Not lots of detail, but I used the senses of sight and smell, and incorporated the mention of tourists to give the idea of it being a touristy-area.

If you are writing about an area that you have not personally visited, there are lots of resources to draw upon.

  • People. Let folks know what you’re writing about and likely someone you know knows someone who is from there, or has visited there. Talk to them.
  • Books. Tourism books are great, but also pick up fictional books set in that area.
  • Google Earth. This is invaluable. You can actually “drive” the route you are talking about to see what the area is like.
  • Reviews. To include authentic details, read reviews of restaurants and shops in the area. You’ll pick up on all sorts of little details, like local specialties.

Word of warning: do your research, don’t wing it.

(as an aside: I read a book years ago by a woman from New Hampshire. Her book was set in Missouri. Her character stepped out of her motel room and looked “south at the Ozark Mountains.” This was mentioned several times in the book, about looking south at the mountains. I was acquainted with the writer, so I emailed with what I hoped was a helpful note about not being able to see the Ozarks from Kansas City, in case she decided to write another book set in Missouri. She sent back a snippy email that she was entirely capable of looking at a map and that the mountains should be clearly visible from Kansas City. Um, okay. I haven’t emailed her again, nor have I bothered to see if she wrote another book.)

Fatal Impulse: Facebook Party

Lori L. Robinett

Lori L. Robinett

Have you ever attended a Facebook party? I’m hosting one Saturday, so I thought I’d share a little info for those who aren’t sure what it’s all about.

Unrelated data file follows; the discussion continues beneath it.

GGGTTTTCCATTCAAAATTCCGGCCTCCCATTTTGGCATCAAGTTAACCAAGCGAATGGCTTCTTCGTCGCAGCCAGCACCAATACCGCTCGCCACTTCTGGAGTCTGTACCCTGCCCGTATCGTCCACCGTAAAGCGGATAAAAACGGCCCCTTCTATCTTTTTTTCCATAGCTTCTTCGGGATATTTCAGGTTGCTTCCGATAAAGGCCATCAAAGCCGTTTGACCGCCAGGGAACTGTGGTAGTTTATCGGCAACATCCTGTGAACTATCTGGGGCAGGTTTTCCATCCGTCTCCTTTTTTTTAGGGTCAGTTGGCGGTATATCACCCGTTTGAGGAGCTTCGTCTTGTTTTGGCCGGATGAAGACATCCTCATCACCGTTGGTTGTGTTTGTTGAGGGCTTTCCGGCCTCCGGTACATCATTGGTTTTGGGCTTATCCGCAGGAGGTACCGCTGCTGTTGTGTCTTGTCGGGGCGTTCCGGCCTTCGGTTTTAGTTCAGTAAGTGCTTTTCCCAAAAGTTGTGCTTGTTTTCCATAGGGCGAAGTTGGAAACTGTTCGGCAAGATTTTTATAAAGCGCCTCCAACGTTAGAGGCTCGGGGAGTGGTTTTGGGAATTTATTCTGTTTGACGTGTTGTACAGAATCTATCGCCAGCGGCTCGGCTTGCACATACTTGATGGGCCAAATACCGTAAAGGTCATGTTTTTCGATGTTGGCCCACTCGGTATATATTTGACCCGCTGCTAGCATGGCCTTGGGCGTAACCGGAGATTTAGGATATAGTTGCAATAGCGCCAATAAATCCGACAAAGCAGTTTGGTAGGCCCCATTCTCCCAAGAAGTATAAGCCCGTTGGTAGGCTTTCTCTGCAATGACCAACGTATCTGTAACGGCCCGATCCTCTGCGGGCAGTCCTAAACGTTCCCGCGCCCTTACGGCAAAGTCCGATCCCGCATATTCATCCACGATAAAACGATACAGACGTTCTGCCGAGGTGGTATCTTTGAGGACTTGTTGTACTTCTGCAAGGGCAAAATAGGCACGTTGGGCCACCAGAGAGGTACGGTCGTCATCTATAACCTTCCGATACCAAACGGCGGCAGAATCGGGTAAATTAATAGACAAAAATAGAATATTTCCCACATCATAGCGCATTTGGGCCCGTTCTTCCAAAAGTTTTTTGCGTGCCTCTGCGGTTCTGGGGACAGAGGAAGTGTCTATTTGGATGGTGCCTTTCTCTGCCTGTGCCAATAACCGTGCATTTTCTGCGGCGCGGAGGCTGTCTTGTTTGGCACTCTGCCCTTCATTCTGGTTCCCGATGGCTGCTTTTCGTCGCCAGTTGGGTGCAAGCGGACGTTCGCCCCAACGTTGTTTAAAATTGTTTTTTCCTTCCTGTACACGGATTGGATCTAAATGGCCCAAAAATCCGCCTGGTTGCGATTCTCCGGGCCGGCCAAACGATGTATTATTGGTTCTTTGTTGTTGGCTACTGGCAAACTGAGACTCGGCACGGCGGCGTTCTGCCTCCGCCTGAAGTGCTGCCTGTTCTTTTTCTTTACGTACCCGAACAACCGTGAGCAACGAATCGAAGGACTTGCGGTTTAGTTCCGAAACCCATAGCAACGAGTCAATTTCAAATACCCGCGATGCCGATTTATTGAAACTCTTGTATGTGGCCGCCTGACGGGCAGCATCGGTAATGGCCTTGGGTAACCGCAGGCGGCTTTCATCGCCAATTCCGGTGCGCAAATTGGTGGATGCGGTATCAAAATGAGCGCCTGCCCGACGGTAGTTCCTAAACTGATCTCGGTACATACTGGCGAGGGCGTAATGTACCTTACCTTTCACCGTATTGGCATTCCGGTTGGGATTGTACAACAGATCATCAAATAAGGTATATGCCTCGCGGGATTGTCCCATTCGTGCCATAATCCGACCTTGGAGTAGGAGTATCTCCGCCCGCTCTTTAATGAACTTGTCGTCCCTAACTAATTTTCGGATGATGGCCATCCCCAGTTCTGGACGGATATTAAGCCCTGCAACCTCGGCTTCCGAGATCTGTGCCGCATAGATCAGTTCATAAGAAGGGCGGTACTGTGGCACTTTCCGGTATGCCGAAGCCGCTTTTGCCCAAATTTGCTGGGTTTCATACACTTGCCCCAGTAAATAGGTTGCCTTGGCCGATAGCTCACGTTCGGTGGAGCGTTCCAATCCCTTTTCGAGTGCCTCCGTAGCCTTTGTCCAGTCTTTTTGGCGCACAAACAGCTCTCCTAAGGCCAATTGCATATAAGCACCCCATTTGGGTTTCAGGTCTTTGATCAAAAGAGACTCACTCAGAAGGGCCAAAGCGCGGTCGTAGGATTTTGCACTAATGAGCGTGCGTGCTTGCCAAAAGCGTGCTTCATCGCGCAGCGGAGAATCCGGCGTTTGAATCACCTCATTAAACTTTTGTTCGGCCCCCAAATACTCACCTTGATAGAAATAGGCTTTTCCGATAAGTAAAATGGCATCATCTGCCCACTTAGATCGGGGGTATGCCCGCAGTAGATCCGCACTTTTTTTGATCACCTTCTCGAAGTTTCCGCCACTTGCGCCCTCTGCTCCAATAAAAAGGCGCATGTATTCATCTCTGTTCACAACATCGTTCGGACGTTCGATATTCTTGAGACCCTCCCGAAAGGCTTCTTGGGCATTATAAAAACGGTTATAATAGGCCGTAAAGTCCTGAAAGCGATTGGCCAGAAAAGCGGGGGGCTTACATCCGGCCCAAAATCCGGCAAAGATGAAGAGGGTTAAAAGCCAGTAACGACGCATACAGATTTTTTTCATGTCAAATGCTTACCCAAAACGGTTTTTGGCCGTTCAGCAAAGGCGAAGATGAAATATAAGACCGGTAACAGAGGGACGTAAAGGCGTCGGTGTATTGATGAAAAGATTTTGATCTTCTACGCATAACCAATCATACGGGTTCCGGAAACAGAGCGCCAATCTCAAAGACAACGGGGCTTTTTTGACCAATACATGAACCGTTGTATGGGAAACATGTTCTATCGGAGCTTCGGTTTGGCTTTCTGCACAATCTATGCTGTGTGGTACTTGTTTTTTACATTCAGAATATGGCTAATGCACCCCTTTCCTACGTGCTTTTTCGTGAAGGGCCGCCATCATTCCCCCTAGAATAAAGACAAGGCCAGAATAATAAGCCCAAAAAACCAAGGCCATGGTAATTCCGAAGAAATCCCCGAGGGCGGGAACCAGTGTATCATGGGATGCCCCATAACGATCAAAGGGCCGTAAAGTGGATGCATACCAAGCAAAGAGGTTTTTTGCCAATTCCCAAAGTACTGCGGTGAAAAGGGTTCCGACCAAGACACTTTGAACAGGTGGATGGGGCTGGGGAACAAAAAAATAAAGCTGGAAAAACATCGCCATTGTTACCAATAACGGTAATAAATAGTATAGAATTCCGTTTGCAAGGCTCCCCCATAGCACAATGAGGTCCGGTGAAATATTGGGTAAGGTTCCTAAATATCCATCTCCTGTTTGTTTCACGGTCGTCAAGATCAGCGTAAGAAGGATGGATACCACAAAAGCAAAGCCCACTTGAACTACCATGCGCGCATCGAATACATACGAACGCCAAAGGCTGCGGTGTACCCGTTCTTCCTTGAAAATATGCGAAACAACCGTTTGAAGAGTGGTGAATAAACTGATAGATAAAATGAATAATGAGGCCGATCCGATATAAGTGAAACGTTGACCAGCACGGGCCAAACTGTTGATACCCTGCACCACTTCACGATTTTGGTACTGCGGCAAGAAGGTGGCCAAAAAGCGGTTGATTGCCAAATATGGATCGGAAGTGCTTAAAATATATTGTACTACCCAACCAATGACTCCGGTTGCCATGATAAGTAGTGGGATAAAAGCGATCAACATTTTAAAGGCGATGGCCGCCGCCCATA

What IS a Facebook party?

Also called an “event,” which takes place on its own page/wall. On the day of the event, during the event, you’ll actually click on the event link on the upper right page of your wall. There’ll usually be a message there that says something like “1 event today.”

What do we DO at the Facebook party?

The person coordinating the party will periodically post. Often he/she will ask questions to get everyone involved. All you have to do is read the posts and comment, if you are so inclined. Or you can just read and enjoy.

Why do we do this?

It’s often a way for folks to get involved who are in lots of different places. For example, I’ll have a few local events for Fatal Impulse, but not everyone will be able to attend. This way, people can participate from their own homes. Plus, there are presents. And we all like presents!

Can I invite other people?

YES! Please do! I appreciate everyone who shares my posts and helps spread the word about my new book.

If you want to attend the party on Saturday, March 28, drop by Facebook for more info.

How to Survive When You Lose Your Job

http://lorilrobinett.comWhen I was writing Fatal Impulse, I wanted to throw rocks at Andi Adams, really make things difficult for her. Like most writers, I draw upon my own experiences and emotions to make my characters fully fleshed out and dimensional. Andi is newly widowed, trying to make it on her own, trying to find her footing with her new life. She has to get a job, because her husband, who hadn’t let her work, is dead. She gets a job at a local tourism center. It’s not a high-paying job, but it’s a paycheck and it is experience to use as a stepping stone to a better job later. I’ve been in that position. When I was in college, I took a job at a University office. It wasn’t exactly glamorous (20 hours a week, plus evenings typing – yes, you read that right – the job openings newsletter that went out to alumni), but it was a paycheck and I knew it would look good on my resume after I graduated. But that isn’t enough stress for Andi. I needed to make things more difficult for her. So, I did to her what happened to me in real life. I fired her.